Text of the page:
Qld premier defends donor leading probe

Marty Silk |

Queensland’s premier says a one-time Labor donor can independently probe government accountability amid concerns the inquiry won’t hear individual complaints.

Annastacia Palaszczuk has asked Professor Peter Coaldrake to lead the inquiry after a number of integrity watchdogs and former public servants complained of interference in their roles.

“We need to do this review … for good government,” the premier told reporters on Friday.

Prof Coaldrake, a former Queensland University of Technology vice-chancellor, overhauled the public service between 1990 and 1994 for the then Goss Labor government.

But there are concerns about a conflict of interest after Prof Coaldrake made a donation to the Labor party in 2018.

He paid $1760 for a table for the Queensland Performing Arts Centre board at a Queensland Labor post-budget lunch.

Ms Palaszczuk said she wasn’t aware of Prof Coaldrake’s donation, but defended his record, saying he’d chaired the former Liberal National Party government’s integrity forum.

“The public should absolutely have confidence … and I don’t think anyone is going to question his his reputation,” Ms Palaszczuk added.

LNP leader David Crisafulli said Prof Coaldrake should be disqualified due to the donation.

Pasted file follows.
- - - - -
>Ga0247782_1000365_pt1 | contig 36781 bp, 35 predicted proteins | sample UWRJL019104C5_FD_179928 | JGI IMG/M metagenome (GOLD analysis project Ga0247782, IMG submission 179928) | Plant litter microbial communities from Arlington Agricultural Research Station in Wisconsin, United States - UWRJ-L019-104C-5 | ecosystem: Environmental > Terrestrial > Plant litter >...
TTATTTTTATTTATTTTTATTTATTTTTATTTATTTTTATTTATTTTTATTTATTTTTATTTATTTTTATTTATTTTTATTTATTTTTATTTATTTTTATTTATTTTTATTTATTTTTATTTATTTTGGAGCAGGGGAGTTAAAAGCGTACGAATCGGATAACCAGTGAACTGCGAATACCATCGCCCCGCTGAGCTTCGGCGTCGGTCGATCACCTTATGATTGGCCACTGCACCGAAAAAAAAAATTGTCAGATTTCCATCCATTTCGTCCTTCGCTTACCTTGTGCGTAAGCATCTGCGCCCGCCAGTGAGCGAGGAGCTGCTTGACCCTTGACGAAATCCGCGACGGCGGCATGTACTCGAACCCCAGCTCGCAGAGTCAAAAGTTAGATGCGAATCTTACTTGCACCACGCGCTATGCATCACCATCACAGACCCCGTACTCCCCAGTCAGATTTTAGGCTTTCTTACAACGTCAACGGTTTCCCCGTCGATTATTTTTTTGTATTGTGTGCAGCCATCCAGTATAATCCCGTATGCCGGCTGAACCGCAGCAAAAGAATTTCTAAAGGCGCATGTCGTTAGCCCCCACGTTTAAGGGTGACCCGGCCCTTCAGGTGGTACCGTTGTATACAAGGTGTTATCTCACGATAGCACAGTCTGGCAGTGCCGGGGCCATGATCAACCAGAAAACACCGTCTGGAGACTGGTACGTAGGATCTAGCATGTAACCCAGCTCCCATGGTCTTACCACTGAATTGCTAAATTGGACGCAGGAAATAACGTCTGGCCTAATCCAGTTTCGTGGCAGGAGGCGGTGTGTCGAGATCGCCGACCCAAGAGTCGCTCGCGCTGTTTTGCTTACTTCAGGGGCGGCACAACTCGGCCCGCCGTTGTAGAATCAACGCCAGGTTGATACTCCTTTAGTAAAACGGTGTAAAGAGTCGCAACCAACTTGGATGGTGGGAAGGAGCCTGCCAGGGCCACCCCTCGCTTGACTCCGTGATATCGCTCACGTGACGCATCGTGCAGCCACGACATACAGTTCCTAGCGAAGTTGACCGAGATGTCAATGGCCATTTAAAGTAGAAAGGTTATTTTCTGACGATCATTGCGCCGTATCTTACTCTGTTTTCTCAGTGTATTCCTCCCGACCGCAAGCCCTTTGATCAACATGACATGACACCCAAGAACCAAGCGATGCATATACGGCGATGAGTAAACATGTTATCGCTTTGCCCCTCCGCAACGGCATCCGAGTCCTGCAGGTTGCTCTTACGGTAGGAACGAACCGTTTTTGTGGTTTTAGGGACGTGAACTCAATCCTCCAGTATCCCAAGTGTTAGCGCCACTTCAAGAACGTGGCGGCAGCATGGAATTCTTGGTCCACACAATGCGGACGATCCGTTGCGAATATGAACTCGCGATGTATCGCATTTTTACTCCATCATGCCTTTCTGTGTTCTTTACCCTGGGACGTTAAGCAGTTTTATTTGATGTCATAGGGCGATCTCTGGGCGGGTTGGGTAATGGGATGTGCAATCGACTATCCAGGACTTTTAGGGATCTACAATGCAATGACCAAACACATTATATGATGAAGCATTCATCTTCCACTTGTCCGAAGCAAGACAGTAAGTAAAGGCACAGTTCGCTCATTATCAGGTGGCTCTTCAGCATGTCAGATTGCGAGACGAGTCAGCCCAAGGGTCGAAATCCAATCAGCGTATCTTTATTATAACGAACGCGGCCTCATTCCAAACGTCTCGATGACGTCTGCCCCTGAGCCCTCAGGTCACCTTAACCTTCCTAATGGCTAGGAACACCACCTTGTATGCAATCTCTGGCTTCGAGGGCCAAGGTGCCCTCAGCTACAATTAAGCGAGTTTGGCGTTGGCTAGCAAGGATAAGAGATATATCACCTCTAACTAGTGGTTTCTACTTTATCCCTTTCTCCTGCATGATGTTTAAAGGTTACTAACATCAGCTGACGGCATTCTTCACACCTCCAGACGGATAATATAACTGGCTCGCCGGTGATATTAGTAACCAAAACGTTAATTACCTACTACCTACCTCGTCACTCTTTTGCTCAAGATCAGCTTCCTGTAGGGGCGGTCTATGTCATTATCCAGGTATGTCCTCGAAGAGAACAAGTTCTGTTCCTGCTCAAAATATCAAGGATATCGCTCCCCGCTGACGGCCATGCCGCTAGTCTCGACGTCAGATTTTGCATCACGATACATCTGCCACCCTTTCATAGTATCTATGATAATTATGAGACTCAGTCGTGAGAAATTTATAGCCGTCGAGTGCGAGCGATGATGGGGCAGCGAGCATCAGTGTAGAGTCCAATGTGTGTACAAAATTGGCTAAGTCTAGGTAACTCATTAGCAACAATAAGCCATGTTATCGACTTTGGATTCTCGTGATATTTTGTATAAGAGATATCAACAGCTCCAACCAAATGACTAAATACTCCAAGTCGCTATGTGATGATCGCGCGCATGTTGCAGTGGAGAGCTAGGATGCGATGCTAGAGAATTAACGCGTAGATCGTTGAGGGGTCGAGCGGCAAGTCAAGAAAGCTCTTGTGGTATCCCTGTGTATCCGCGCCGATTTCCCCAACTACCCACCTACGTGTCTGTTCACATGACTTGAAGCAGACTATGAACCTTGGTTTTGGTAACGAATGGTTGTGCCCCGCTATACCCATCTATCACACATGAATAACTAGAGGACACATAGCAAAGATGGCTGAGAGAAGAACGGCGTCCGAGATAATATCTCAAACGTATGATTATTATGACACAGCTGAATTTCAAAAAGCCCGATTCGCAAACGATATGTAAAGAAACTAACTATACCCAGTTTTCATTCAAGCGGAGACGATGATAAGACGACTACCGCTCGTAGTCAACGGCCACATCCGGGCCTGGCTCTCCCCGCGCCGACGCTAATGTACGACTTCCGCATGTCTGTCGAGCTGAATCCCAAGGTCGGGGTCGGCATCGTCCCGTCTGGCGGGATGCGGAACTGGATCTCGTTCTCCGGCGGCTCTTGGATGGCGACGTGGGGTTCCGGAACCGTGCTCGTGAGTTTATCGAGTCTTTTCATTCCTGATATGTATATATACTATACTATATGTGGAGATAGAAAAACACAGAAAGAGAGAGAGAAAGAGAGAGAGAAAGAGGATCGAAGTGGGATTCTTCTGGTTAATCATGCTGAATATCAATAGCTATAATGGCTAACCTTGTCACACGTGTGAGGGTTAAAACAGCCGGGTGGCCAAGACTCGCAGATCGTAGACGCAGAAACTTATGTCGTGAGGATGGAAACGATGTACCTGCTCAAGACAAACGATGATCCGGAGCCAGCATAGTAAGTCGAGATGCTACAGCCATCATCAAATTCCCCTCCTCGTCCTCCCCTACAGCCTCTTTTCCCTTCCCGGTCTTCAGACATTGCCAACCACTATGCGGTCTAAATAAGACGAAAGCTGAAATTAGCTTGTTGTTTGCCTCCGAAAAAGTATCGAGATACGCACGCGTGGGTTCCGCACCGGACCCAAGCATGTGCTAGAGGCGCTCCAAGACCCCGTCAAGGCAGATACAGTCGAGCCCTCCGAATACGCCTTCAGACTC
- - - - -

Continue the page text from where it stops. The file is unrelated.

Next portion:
“It’s an acceptable reason for the person not to be appropriate to review the conduct of the government,” he told reporters.

Prof Coaldrake will probe public service culture, decision-making and impartial advice to the government.

He’ll also examine the interactions of integrity bodies, public servants and the government.

The inquiry will check integrity laws, systems designed to prevent ethical issues arising, if staff are adequately trained and complaint resolution.

The premier said it will be up to Prof Coaldrake if hearings will be public and he won’t be probing any individual complaints.

One of those is from outgoing Integrity Commissioner Nikola Stepanov, who says there’s been interference in her role.

The Crime and Corruption Commission is probing how a laptop was taken from her office and wiped without her permission.

Dr Stepanov, who’s resigning in July, also says her funding and staff were cut last year, which the premier denies.

Ms Palaszczuk tried to have the commissioner probed by a parliamentary committee for alleged misconduct, not long after she complained about the laptop.

Dr Stepanov said it was important that individual complaints were heard by the Coaldrake inquiry.

“And that they be able to so without fear of any repercussions,” she told AAP in the statement.

“I hope that the terms of reference will afford Professor Coaldrake the widest possible scope to conduct his review, in the public interest.”

A Queen’s Counsel is also probing misconduct claims made by the former state archivist Mike Summerell.

He’s alleged interference in his role and his reports, potentially leading to parliament being misled.

Mr Summerell said the Coaldrake inquiry should listen to public servants’ complaints.

“Seems obvious but the review needs to talk to ex public servants, those forced out by this culture. Talking to them is an obvious requirement to get the truth,” he said.

Meanwhile, another three reviews are looking at whether the CCC, the Integrity Commissioner and the Office of the Independent Assessor, the local government watchdog, are fit for purpose.

The premier will receive Prof Coaldrake’s interim report by mid-April with the final report due in mid-June.